Another problem which we encounter with NAT is sending data on top of UDP. Before I begin with relationship between NAT and UDP, it is important to understand a few things about TCP and UDP. In UDP each and every packet is complete in itself; it is not at all associated with packets before or after it. This is unlike TCP. In case of TCP, packets are like a stream with each packet numbered serially; a flow of numbers. (For this reason, TCP is referred to as (data) stream-oriented where as UDP is packet-oriented.) This means that for UDP, there is no need for explicit connection, as such. No connection set-up!

TCP, the more reliable transport protocol has a three-way handshake mechanism with SYN flag indicating initiation of a conversation and FYN flag announcing the end. NAT gateway with the help of SYN and FYN understands the state of conversation and knows when to make an entry and when to delete. This is not the case with UDP. UDP doesn’t need any no specific connection set up phase. Hence, there is no obvious criteria for NAT gateway to realize the connection start and connection end. It is difficult to work UDP and NAT together. (But again there are workarounds.)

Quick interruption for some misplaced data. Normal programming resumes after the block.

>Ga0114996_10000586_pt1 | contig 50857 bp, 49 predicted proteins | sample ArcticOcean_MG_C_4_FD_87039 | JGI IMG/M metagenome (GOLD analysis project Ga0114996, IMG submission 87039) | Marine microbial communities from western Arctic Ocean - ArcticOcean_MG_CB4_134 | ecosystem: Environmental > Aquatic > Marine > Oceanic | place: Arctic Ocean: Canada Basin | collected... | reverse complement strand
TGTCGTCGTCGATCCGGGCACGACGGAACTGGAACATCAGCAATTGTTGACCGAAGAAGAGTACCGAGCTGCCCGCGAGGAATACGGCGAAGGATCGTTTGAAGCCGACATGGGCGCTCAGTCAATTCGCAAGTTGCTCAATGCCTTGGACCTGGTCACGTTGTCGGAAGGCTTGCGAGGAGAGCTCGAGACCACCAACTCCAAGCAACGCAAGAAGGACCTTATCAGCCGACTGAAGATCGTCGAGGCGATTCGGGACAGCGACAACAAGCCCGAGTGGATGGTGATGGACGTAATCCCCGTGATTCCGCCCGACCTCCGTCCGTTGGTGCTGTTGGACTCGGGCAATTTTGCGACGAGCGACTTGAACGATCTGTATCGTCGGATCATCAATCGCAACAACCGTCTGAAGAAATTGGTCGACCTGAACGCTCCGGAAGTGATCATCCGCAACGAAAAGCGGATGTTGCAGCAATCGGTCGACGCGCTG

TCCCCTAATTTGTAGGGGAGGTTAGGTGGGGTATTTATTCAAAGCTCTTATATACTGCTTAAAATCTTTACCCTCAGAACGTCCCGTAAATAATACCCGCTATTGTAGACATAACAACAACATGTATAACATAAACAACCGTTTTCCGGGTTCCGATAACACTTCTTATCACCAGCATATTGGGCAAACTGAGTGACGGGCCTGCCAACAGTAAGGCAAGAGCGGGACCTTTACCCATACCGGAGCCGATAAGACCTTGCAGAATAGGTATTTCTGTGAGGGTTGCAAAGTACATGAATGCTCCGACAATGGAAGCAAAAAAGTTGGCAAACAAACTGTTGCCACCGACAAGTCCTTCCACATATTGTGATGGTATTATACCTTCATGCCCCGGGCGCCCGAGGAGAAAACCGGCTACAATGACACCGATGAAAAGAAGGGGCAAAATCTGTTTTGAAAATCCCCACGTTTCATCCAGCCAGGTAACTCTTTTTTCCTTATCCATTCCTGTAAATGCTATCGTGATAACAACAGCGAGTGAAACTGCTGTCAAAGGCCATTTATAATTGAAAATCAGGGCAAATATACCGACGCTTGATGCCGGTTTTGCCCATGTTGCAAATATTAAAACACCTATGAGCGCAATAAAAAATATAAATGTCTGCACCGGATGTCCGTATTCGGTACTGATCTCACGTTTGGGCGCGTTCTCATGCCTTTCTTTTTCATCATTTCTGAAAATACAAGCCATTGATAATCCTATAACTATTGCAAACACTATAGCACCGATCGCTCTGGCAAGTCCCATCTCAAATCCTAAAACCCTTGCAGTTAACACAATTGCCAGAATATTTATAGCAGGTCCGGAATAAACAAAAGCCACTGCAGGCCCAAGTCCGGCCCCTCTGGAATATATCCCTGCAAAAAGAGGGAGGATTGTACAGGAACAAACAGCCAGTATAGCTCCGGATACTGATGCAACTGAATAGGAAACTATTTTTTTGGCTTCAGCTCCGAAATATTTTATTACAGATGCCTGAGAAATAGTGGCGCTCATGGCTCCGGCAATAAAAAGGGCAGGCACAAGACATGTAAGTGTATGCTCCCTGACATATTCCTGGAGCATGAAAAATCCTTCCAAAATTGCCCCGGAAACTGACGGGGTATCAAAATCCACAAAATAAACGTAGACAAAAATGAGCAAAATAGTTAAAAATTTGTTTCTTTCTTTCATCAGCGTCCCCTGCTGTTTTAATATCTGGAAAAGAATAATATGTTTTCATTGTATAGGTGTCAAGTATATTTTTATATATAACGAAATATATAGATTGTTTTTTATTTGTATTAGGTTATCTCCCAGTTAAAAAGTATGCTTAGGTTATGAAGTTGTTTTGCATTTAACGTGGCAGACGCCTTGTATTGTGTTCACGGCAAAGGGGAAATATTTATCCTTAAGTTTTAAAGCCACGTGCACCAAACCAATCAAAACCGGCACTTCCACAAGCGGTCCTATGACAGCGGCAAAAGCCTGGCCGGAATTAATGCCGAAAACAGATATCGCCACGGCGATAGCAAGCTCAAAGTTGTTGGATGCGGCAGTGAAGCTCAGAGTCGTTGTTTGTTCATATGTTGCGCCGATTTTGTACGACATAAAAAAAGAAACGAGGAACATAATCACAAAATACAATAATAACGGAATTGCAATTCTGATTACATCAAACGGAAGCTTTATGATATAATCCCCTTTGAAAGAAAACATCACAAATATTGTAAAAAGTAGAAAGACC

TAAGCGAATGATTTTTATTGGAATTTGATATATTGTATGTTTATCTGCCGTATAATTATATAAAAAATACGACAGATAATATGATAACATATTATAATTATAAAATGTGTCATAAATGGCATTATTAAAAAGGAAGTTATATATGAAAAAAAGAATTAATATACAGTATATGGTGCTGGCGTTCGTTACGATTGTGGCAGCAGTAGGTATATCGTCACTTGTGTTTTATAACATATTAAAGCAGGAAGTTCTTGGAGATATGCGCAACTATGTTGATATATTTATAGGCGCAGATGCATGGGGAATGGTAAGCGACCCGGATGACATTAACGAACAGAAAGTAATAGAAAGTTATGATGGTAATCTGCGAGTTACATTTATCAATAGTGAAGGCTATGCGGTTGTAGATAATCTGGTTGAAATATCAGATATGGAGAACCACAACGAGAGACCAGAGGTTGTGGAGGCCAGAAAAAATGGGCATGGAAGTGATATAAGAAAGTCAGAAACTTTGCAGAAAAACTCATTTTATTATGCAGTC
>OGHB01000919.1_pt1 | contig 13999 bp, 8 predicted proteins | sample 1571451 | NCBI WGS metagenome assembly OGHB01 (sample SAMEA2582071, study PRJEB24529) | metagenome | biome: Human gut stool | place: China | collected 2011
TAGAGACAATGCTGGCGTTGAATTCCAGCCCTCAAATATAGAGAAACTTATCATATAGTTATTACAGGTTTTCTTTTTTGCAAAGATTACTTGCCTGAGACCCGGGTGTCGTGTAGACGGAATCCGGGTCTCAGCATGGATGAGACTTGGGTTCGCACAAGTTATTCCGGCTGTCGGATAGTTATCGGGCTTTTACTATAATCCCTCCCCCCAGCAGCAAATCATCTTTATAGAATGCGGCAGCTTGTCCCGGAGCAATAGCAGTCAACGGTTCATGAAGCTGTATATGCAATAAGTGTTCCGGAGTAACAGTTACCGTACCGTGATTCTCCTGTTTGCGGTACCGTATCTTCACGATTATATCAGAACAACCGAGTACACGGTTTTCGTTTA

Third point of failure are the peer-to-peer protocol. In case when two peers are behind two different NAT gateways, it is impossible to establish a connection. Suppose NAT A host, lets call it HA makes the first move. It will pass through its network gateway, move through external network and reach the NAT B gateway. At this point, the packet would be dropped. NAT B wouldn’t recognize it as there is no corresponding entry for the source IP: source Port. Similarly connection set up would fail for HB as well. Hence, it is “impossible”.

For those interested in knowing NAT problems in more detail and for drawing further patterns among them, refer to RFC 3027.

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Creating Zip file in Java

Recently while working on my internship project, I was required to programmatically zip a given number of files. I was surprised to find out that it is as simple as writing to a file.